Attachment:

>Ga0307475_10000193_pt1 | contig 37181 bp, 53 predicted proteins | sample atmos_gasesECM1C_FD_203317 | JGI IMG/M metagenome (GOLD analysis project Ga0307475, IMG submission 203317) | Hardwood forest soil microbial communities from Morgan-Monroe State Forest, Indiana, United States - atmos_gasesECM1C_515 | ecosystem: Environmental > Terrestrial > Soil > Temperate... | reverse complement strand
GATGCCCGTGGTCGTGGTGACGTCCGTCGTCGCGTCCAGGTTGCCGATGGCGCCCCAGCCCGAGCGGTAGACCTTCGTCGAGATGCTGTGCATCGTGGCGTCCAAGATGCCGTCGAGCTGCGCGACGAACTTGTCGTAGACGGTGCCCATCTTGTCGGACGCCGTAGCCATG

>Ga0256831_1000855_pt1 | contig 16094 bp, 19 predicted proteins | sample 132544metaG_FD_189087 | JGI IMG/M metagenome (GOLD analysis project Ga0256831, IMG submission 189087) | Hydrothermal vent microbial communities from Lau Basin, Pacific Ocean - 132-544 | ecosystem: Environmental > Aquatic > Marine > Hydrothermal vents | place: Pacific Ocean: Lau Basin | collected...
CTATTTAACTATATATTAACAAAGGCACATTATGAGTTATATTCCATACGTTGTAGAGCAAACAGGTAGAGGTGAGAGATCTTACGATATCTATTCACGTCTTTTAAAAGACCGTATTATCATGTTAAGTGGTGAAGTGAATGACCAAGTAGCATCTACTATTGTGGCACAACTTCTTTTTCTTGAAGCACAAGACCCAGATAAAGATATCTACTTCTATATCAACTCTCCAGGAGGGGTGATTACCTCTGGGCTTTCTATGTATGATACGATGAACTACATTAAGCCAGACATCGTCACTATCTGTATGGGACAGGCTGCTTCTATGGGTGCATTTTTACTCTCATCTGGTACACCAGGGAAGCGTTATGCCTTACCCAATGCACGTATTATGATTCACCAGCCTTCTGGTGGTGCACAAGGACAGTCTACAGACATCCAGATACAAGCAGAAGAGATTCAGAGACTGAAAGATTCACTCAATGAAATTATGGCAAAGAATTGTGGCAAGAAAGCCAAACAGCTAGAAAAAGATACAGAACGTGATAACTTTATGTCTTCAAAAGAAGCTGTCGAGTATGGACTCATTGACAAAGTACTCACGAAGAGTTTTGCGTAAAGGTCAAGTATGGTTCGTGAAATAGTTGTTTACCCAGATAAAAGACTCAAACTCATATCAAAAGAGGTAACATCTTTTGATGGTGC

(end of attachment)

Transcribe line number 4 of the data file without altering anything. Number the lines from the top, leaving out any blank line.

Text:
CTATTTAACTATATATTAACAAAGGCACATTATGAGTTATATTCCATACGTTGTAGAGCAAACAGGTAGAGGTGAGAGATCTTACGATATCTATTCACGTCTTTTAAAAGACCGTATTATCATGTTAAGTGGTGAAGTGAATGACCAAGTAGCATCTACTATTGTGGCACAACTTCTTTTTCTTGAAGCACAAGACCCAGATAAAGATATCTACTTCTATATCAACTCTCCAGGAGGGGTGATTACCTCTGGGCTTTCTATGTATGATACGATGAACTACATTAAGCCAGACATCGTCACTATCTGTATGGGACAGGCTGCTTCTATGGGTGCATTTTTACTCTCATCTGGTACACCAGGGAAGCGTTATGCCTTACCCAATGCACGTATTATGATTCACCAGCCTTCTGGTGGTGCACAAGGACAGTCTACAGACATCCAGATACAAGCAGAAGAGATTCAGAGACTGAAAGATTCACTCAATGAAATTATGGCAAAGAATTGTGGCAAGAAAGCCAAACAGCTAGAAAAAGATACAGAACGTGATAACTTTATGTCTTCAAAAGAAGCTGTCGAGTATGGACTCATTGACAAAGTACTCACGAAGAGTTTTGCGTAAAGGTCAAGTATGGTTCGTGAAATAGTTGTTTACCCAGATAAAAGACTCAAACTCATATCAAAAGAGGTAACATCTTTTGATGGTGC